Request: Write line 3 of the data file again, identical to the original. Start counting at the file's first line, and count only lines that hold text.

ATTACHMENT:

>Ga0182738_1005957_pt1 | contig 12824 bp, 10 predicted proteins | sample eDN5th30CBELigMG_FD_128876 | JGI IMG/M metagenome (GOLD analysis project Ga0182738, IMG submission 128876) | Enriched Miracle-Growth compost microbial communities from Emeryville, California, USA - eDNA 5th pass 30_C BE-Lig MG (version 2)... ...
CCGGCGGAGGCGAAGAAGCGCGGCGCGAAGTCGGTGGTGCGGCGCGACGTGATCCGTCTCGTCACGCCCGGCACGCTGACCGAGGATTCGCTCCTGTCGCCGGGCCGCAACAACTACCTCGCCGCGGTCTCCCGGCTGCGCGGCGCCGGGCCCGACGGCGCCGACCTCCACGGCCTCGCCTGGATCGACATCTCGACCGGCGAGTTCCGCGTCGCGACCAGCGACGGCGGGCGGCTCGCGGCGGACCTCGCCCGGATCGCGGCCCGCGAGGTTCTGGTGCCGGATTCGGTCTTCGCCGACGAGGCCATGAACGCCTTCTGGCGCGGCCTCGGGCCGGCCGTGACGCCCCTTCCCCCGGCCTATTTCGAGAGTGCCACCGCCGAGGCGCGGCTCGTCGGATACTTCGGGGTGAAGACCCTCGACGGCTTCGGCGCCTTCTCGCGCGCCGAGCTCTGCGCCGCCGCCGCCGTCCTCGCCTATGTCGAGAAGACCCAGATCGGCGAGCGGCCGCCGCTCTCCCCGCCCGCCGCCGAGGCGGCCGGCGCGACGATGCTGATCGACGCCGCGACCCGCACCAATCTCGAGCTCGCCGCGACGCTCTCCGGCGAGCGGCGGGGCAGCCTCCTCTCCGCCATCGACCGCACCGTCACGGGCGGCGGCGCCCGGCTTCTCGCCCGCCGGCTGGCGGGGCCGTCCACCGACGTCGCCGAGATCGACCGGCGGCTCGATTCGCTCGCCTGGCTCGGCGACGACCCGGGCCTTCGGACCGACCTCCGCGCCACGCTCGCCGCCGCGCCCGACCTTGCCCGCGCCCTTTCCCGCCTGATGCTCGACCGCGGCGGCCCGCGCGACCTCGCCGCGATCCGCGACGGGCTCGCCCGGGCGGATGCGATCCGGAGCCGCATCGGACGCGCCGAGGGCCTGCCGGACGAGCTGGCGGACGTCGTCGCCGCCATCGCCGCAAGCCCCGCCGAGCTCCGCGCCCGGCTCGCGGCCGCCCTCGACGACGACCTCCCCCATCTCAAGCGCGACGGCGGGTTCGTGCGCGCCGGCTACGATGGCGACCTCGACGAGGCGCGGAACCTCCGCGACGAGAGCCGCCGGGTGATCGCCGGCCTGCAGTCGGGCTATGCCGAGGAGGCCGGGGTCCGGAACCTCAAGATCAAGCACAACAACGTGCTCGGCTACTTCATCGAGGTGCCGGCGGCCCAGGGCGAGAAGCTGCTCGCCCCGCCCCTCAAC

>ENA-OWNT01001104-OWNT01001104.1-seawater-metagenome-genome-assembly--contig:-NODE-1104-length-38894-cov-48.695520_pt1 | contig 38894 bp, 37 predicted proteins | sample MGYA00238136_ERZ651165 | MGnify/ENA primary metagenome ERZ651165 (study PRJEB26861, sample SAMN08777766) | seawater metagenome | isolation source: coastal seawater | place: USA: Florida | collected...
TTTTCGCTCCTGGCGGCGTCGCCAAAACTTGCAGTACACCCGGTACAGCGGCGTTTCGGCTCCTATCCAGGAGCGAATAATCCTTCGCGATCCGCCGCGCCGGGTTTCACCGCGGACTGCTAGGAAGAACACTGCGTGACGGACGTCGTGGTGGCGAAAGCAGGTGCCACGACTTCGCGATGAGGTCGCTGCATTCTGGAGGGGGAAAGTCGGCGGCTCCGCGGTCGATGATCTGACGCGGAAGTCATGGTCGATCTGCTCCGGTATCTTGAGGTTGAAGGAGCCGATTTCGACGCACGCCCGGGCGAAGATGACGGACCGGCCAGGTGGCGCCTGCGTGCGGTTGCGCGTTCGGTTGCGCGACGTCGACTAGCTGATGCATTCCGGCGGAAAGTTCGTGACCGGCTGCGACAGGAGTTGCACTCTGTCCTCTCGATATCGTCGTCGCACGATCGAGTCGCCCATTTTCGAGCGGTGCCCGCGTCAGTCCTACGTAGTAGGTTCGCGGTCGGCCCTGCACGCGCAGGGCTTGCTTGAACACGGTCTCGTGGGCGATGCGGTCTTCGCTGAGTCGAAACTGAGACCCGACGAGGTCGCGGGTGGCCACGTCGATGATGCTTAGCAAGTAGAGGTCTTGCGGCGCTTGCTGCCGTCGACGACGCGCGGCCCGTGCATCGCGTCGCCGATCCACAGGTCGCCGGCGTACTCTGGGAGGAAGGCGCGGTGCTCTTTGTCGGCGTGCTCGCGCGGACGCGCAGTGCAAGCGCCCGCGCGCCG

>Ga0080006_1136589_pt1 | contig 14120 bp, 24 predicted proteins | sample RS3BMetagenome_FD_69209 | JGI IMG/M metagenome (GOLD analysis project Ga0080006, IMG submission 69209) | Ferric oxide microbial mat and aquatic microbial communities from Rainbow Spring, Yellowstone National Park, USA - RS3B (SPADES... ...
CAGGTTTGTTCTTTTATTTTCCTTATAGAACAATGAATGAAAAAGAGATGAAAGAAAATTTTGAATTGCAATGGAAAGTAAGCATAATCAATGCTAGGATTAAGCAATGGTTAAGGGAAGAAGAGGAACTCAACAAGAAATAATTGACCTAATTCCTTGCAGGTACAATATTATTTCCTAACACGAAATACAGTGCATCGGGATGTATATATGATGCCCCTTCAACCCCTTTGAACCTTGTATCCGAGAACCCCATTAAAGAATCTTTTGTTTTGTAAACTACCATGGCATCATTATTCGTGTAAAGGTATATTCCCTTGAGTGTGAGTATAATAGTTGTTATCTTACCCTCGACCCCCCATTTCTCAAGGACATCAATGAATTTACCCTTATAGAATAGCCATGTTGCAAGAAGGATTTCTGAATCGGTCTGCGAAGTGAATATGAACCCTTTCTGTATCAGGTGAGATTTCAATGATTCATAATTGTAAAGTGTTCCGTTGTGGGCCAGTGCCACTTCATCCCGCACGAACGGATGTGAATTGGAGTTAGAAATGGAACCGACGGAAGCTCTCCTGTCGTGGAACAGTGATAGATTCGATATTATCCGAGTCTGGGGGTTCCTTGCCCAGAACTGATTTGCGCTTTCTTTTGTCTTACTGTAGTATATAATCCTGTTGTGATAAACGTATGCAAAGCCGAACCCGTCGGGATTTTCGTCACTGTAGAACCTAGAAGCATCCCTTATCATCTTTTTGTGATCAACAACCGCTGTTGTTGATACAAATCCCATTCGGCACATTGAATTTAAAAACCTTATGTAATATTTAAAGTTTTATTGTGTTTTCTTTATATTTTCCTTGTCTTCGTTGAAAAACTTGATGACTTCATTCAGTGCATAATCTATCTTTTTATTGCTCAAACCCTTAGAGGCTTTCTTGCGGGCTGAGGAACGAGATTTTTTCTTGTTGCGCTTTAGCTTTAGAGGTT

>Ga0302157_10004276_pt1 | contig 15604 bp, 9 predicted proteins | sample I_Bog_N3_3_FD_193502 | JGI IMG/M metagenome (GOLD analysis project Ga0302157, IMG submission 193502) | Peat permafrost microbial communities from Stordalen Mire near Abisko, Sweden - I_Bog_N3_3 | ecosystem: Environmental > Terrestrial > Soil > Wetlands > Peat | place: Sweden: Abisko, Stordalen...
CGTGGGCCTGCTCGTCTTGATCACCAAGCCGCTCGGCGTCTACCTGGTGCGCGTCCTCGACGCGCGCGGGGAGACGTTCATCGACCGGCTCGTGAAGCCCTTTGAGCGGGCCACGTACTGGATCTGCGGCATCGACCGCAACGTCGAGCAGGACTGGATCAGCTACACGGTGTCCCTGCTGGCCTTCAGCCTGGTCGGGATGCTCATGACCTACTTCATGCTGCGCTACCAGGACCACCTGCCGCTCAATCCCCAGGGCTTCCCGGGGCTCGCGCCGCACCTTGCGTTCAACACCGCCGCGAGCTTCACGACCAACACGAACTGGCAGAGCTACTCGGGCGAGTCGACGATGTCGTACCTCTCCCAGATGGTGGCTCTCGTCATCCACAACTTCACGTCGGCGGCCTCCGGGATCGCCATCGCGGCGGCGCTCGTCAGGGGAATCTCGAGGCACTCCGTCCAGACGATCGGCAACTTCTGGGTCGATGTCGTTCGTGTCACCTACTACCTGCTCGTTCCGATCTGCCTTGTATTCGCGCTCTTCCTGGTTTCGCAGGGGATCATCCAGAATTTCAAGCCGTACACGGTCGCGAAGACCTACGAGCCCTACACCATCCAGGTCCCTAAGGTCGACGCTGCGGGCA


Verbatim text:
>ENA-OWNT01001104-OWNT01001104.1-seawater-metagenome-genome-assembly--contig:-NODE-1104-length-38894-cov-48.695520_pt1 | contig 38894 bp, 37 predicted proteins | sample MGYA00238136_ERZ651165 | MGnify/ENA primary metagenome ERZ651165 (study PRJEB26861, sample SAMN08777766) | seawater metagenome | isolation source: coastal seawater | place: USA: Florida | collected...